Join me next week when I pull another gem from my bag of tricks! I promise that soon we’re going to diversify and change things up from the normal Star Wars/G.I. Joe/Transformers-fest that this feature has been up until now. What could that mean? What other vintage toy lines could I possibly have in the Toy Chest? You’ll find out soon enough!

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Episode 092: 1ACX01, BABY, 1ACX01!

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In this episode, the fellers start by getting super dark and then slap on their deerstalkers and do some investimagationing in the most hardcore and nerdy way you can possibly imagine…like, seriously, they vigorously shake up the can and spray a thick layer of pussy repellent all over themselves!

As we do some intense time traveling, Fitz delivers a basement update that will leave you…mildly disturbed, Doom talks about a dead old lady and teases reading letters that illuminate an old Doom family battle, and then there’s hookers!

A old segment is officially given a title and an intro bump as Doom casts a Dan Shamble TV Show, and then they watch the first trailer for SCOOB! and do the deepest of deep dive investigative reports as they follow up on the production code story from last September’s Scooby-Doo 50th anniversary commentary, and then so much more, so strap in for what may be our nerdiest ep yet!

URL: Episode 092: 1ACX01, BABY, 1ACX01!
Direct Download: tnb092.mp3

TNB Book Club 6.06: Shadows Over Baker Street Part 6

511NAV28TQLWelcome back to The Nerd Blitz Book Club!

In this 6th episode of a 9 episode series, we crack open a book we have been wanting to dive into for a long time, the Sherlock Holmes meets H.P. Lovecraft pastiche short story collection, Shadows Over Baker Street.

This week sees us discussing and dissecting the next 2 entries in this book, edited by Michael Reaves and John Pelan, The Horror Of The Many Faces & The Adventure Of The Arab’s Manuscript which were written by Tim Lebbon & Michael Reaves respectively.

So find yourself a copy of this gathering of stories and read along with us cause the game is most certainly afoot as the darkest of dark clouds settles in over the world of Sir Arthur Conan Doyle and things get spooky at 221B Baker Street, gang.

Also, a special thank you goes to @gigiamk30
for making this entire 6th series of The Nerd Blitz Book Club possible.

URL: TNB Book Club 6.06: Shadows Over Baker Street pt 6
Direct Download: tnbbc006006.mp3

Fitz’s Toy Chest #11: R5-D4

Welcome back again guys. It’s time to open up the toy chest and rediscover another vintage treasure!

This week we’re going way back to circa 1979 to take a look at one of the figures released in 1978 as part of the first expansion of the Kenner Star wars line.

The Kenner line started off with just 12 figures but soon expanded to 20 when they began producing figures for “blink and you miss them” background characters like Snaggletooth, Hammerhead, etc.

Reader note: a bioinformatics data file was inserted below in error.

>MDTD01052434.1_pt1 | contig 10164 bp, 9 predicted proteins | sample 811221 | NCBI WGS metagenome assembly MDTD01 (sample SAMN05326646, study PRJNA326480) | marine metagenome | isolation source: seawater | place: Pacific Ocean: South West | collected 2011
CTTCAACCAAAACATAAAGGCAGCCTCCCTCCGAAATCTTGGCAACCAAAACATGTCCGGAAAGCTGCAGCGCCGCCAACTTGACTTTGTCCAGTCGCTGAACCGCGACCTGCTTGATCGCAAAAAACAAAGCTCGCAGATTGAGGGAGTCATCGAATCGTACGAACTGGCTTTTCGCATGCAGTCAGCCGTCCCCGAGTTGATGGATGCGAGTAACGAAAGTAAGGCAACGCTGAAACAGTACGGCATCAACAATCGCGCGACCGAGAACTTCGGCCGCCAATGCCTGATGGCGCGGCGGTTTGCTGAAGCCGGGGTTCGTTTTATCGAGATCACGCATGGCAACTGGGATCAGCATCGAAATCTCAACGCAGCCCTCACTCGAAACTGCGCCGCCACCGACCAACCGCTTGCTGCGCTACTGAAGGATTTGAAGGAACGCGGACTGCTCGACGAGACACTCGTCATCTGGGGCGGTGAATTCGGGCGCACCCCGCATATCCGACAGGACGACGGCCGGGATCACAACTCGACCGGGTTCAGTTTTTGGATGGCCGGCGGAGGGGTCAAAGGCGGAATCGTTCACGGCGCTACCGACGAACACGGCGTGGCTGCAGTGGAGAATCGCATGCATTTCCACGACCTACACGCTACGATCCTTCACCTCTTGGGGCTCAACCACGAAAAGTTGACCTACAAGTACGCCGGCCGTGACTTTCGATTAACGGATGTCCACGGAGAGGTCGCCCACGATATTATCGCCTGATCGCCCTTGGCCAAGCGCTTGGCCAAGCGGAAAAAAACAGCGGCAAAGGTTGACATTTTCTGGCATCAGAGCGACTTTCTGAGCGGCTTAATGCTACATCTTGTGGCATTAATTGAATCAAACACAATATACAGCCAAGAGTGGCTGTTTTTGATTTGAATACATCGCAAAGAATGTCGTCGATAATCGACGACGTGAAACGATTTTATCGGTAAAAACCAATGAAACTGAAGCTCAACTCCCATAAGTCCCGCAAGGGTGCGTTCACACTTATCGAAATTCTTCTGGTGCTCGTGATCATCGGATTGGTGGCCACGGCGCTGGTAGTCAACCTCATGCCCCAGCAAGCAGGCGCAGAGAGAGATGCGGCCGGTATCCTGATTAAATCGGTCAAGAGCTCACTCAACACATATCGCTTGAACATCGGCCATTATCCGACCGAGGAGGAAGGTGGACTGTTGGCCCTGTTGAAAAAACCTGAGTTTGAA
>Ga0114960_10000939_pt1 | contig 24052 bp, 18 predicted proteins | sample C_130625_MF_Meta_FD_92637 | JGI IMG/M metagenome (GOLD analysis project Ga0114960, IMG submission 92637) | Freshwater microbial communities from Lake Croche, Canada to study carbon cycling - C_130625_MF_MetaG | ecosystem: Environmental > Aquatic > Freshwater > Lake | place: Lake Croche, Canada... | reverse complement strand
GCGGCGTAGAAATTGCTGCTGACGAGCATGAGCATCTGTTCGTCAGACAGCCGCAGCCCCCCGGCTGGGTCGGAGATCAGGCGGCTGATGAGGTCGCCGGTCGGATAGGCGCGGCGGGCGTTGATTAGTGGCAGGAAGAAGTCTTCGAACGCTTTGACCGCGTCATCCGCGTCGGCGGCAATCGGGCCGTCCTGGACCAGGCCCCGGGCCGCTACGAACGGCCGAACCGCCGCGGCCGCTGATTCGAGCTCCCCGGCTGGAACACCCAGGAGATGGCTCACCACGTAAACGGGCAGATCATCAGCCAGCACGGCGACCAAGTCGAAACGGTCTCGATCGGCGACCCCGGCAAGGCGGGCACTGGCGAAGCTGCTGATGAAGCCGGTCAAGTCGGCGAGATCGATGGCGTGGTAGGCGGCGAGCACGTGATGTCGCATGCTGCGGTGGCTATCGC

Our subject this week is one of the more unlikely additions, since their entire on screen performance consisted of rolling forward a few feet and immediately exploding. While this proved to be possibly the most critical turn in the entire Saga, it doesn’t really do much to make for an exciting action figure.

Today we’re going to take a look at none other than the owner of the baddest bad motivator in the galaxy, R5-D4.

R5-D4
Company: Kenner
Acquisition Year: 1979?
Acquired via: Purchased ???
Years In Possession: 41

When I think back to those early days of Kenner Star Wars collecting, believe it or not the place that I’m reminded of most is Sears.

I can still see the 60s/70s tile on the floor that looked like millions of tiny stones embedded in the floor. The brown metal door frames of the entrance, with the big wide handles, and the snack bar that greeted you just inside the entrance. It had high bar tables and smelled like butter from all the ever present spilled popcorn on the ground.

It was just past this snack bar that the toy section could be found. My palms still get a little sweaty when I think about seeing the old 12 and 20 back figures on the pegs. I can still remember seeing an endcap display containing a pile of landspeeders and cantina playsets.

And it was there that I saw R5-D4 on the pegs for the first time.

Not the most glamorous figure to be sure, but being the only other astromech besides R2 in the original line made him kinda cool. (Even though this figure is 75% the exact same as the R2 figure)

He has the same leg sculp and body as the R2 figure with just a different color scheme (an odd orange color reminiscent of the sauce in Spaghettios)

One thing about the Kenner astromechs is, they weren’t overly concerned with the accuracy of their dome sculpts. Obviously the technology in the 70s didn’t allow for super detailed figures, but these droids only look like their onscreen counterparts in the loosest sense possible. However, that only adds to the charm in my opinion.

R5’s 3 orange “eyes” are just as real in my head canon as R2’s giant blue “eye”. Neither look anything like the film prop, but who cares?

As always thanks for reading, and I’ll be back soon to share some more gems from my personal collection of old ass plastic junk.